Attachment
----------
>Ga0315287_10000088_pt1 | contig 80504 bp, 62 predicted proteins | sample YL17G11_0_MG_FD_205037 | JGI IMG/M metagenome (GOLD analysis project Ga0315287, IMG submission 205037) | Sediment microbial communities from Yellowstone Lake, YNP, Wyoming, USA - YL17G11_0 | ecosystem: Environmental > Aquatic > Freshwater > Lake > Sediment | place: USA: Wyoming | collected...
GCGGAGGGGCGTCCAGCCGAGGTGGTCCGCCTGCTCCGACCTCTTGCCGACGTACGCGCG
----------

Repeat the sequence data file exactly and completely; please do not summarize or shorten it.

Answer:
>Ga0315287_10000088_pt1 | contig 80504 bp, 62 predicted proteins | sample YL17G11_0_MG_FD_205037 | JGI IMG/M metagenome (GOLD analysis project Ga0315287, IMG submission 205037) | Sediment microbial communities from Yellowstone Lake, YNP, Wyoming, USA - YL17G11_0 | ecosystem: Environmental > Aquatic > Freshwater > Lake > Sediment | place: USA: Wyoming | collected...
GCGGAGGGGCGTCCAGCCGAGGTGGTCCGCCTGCTCCGACCTCTTGCCGACGTACGCGCG